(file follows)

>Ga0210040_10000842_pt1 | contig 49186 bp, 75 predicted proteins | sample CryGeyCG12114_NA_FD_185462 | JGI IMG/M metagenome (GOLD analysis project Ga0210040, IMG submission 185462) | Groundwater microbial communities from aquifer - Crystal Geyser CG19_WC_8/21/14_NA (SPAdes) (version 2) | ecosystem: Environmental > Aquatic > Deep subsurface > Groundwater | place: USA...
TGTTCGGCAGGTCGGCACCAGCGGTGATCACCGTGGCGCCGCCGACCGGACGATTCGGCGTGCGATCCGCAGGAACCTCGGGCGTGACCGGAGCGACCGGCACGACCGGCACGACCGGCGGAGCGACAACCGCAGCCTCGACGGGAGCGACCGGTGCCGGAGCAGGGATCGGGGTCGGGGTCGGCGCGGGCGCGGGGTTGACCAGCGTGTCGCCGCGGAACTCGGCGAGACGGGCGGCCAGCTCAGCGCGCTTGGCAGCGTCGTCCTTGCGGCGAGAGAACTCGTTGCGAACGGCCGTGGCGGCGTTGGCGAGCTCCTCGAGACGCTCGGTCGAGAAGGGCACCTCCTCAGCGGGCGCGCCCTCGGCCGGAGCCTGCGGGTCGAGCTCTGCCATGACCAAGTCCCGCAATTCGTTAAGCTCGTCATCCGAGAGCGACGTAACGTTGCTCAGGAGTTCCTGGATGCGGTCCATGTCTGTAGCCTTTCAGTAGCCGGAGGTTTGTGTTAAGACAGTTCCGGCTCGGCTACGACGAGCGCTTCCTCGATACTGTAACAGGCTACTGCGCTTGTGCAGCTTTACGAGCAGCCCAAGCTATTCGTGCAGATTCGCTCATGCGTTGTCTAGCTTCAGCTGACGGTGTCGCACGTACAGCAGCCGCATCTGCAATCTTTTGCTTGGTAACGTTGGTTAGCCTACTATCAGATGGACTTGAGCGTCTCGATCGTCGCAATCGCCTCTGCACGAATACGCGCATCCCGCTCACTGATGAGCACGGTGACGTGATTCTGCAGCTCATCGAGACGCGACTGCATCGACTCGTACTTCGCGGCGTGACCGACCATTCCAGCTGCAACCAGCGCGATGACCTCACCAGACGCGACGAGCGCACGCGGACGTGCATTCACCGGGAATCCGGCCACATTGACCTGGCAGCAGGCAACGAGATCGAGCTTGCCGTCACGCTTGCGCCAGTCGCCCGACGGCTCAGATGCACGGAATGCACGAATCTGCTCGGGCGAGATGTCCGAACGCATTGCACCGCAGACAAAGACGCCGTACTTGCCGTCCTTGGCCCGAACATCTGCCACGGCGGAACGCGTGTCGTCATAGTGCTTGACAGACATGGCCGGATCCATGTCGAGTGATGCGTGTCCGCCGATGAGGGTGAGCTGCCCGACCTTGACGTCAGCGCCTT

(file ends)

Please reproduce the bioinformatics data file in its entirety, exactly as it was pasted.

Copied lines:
>Ga0210040_10000842_pt1 | contig 49186 bp, 75 predicted proteins | sample CryGeyCG12114_NA_FD_185462 | JGI IMG/M metagenome (GOLD analysis project Ga0210040, IMG submission 185462) | Groundwater microbial communities from aquifer - Crystal Geyser CG19_WC_8/21/14_NA (SPAdes) (version 2) | ecosystem: Environmental > Aquatic > Deep subsurface > Groundwater | place: USA...
TGTTCGGCAGGTCGGCACCAGCGGTGATCACCGTGGCGCCGCCGACCGGACGATTCGGCGTGCGATCCGCAGGAACCTCGGGCGTGACCGGAGCGACCGGCACGACCGGCACGACCGGCGGAGCGACAACCGCAGCCTCGACGGGAGCGACCGGTGCCGGAGCAGGGATCGGGGTCGGGGTCGGCGCGGGCGCGGGGTTGACCAGCGTGTCGCCGCGGAACTCGGCGAGACGGGCGGCCAGCTCAGCGCGCTTGGCAGCGTCGTCCTTGCGGCGAGAGAACTCGTTGCGAACGGCCGTGGCGGCGTTGGCGAGCTCCTCGAGACGCTCGGTCGAGAAGGGCACCTCCTCAGCGGGCGCGCCCTCGGCCGGAGCCTGCGGGTCGAGCTCTGCCATGACCAAGTCCCGCAATTCGTTAAGCTCGTCATCCGAGAGCGACGTAACGTTGCTCAGGAGTTCCTGGATGCGGTCCATGTCTGTAGCCTTTCAGTAGCCGGAGGTTTGTGTTAAGACAGTTCCGGCTCGGCTACGACGAGCGCTTCCTCGATACTGTAACAGGCTACTGCGCTTGTGCAGCTTTACGAGCAGCCCAAGCTATTCGTGCAGATTCGCTCATGCGTTGTCTAGCTTCAGCTGACGGTGTCGCACGTACAGCAGCCGCATCTGCAATCTTTTGCTTGGTAACGTTGGTTAGCCTACTATCAGATGGACTTGAGCGTCTCGATCGTCGCAATCGCCTCTGCACGAATACGCGCATCCCGCTCACTGATGAGCACGGTGACGTGATTCTGCAGCTCATCGAGACGCGACTGCATCGACTCGTACTTCGCGGCGTGACCGACCATTCCAGCTGCAACCAGCGCGATGACCTCACCAGACGCGACGAGCGCACGCGGACGTGCATTCACCGGGAATCCGGCCACATTGACCTGGCAGCAGGCAACGAGATCGAGCTTGCCGTCACGCTTGCGCCAGTCGCCCGACGGCTCAGATGCACGGAATGCACGAATCTGCTCGGGCGAGATGTCCGAACGCATTGCACCGCAGACAAAGACGCCGTACTTGCCGTCCTTGGCCCGAACATCTGCCACGGCGGAACGCGTGTCGTCATAGTGCTTGACAGACATGGCCGGATCCATGTCGAGTGATGCGTGTCCGCCGATGAGGGTGAGCTGCCCGACCTTGACGTCAGCGCCTT